One of the reasons that pension schemes are so boring is that they never seem to do anything. They take your money and then they give you it back, in the intervening years you are none the wiser about what is happening to your money.
Meanwhile, the money you invested in your house, the season ticket , your children’s education gives you demonstrable evidence that you made good or bad decisions, even if the investments didn’t work out- you had the joy of ownership.
The contradictory world of Nico Aspinall
I’ve known about this man (I could call him young lad) for some time. He’s got a brain the size of a planet , wears a waistcoat and has a foppish fringe and a big smile. Here is someone rather more than a conventional actuary.
Five years ago, Nico wrote a leaned paper for the Institue of Actuaries telling them to wake up and smell the coffee on climate change. Five years later he was speaking at a meeting of investment people worrying about how to make money out of our DC pensions.
I chatted with him afterwards, I’m pleased to hear that he will soon be as free a spirit in his employment as he is in his deportment.
Last year, Nico did an interview in which he stated
The government’s role is to ensure there’s a market for social services in the widest possible sense, where the private sector won’t act. In many cases it is right for government to build socially beneficial projects such as hospitals and schools – or even wind turbine and hydro schemes.
He was talking specifically about DC pensions and the barriers that people who run DC pensions have in investing in this kind of long-term infrastructure.
I would rate regulation, cost and pension administration as the most important barriers, but they create a vicious cycle which is hard to break. Regulation hints at offering liquidity but doesn’t enforce it, current admin is built around daily valuations and trading, but because it went in the direction of daily trading, not because it had to. Illiquid assets are simply more expensive and the charge cap makes investing in them harder.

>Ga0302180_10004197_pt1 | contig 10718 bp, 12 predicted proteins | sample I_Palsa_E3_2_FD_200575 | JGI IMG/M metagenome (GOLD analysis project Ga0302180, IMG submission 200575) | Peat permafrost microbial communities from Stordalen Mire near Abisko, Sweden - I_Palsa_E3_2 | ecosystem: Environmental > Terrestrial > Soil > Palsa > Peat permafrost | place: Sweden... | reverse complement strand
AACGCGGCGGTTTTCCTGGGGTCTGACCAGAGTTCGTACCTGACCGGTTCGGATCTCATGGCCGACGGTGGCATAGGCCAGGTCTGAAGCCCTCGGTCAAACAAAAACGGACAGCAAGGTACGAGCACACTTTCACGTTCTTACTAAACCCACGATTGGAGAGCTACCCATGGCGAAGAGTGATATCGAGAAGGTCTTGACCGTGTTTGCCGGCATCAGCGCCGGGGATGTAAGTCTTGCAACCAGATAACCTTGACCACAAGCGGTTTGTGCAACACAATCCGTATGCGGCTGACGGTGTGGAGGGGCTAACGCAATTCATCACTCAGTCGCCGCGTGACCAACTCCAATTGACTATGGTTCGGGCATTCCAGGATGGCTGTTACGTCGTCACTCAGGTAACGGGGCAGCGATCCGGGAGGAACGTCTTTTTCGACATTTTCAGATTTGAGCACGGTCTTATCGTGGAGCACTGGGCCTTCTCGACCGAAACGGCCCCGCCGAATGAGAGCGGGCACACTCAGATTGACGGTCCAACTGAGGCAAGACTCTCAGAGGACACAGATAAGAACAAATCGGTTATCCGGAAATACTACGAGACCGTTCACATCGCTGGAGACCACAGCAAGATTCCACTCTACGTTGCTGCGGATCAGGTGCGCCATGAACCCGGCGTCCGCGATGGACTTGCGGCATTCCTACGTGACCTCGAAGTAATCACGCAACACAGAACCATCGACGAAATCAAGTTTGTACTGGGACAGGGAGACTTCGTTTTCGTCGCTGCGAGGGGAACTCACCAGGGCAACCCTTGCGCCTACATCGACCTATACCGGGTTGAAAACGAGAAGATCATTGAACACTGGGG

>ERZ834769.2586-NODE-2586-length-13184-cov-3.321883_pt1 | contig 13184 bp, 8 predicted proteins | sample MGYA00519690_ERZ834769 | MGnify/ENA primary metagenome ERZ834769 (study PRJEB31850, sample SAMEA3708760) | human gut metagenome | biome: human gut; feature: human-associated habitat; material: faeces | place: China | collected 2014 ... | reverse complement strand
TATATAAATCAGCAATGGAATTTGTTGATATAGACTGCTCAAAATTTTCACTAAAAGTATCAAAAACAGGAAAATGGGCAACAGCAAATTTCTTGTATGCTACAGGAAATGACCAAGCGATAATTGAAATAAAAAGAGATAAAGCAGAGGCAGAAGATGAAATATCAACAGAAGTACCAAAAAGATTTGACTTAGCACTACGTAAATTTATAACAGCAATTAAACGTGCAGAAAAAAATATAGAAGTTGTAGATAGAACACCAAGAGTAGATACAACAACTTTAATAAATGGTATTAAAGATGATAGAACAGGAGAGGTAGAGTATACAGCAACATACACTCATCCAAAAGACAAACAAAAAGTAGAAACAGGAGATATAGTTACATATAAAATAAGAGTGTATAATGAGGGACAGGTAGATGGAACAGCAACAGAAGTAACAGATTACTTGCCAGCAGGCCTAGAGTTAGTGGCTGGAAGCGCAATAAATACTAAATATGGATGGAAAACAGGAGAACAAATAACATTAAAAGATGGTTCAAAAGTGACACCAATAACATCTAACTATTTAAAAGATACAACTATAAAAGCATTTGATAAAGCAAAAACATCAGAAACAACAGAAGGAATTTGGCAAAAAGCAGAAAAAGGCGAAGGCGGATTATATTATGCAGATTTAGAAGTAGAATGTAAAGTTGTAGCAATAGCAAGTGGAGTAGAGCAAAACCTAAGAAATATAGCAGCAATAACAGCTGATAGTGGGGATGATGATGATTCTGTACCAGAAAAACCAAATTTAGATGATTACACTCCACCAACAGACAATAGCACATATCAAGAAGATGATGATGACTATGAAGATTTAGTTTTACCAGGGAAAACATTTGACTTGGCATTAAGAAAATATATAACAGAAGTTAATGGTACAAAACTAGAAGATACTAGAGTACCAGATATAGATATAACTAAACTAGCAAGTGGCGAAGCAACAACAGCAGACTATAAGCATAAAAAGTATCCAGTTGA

Ironically, Government policy is working at odds with its social purpose. Nico can smile about it, as only consummately clever people can. Let’s hope that Nico can do something about it – with his new found freedom.
Doing something about these contradictions
So far, those DC providers who have expressed an interest in investing with a social purpose have only done so with their shareholder’s money. Legal & General have gone the furthest and Dr Nigel Wilson’s Basis for Beveridge 2.0 presentation (here), is a taster of what an insurance company could do with a DC default fund
The full title of the presentation is Auto-Enrolment; the basis for Beveridge 2.0. By linking the ideas that Nico Aspinall (and others) have been talking of for years,to auto-enrolment, Wilson is laying down a challenge both to Government and to the pension providers.
NEST and People’s Pensions both have around £700m in their default funds, both can expect that to exceed £1bn by the end of this year. L&G may have taken even more into its default over the past three years.
The point is that – even with the very low contribution rates we are currently seeing, assets under auto-enrolment are already mounting up.
The vision of Nico Aspinall, Share Action, Nigel Wilson is based on a common social purpose
- In investment terms to harnass the “illiquidy premium” available to those who can tie up their money for decades
- In terms of engagement– to put people in touch with the assets their pension owns
- In terms of public finance – to ensure that we reduce the strain on the tax-payer in funding public infrastucture
- In terms of reputation – in restoring confidence in pensions as “doing something good”
Of course there are obstacles -Nico laid them out well. But we should not let technical problems we have created for ourselves, stand in the way of the long-term purpose of auto-enrolment and workplace pensions. All four of the items listed above can be achieved if there is the will to do so.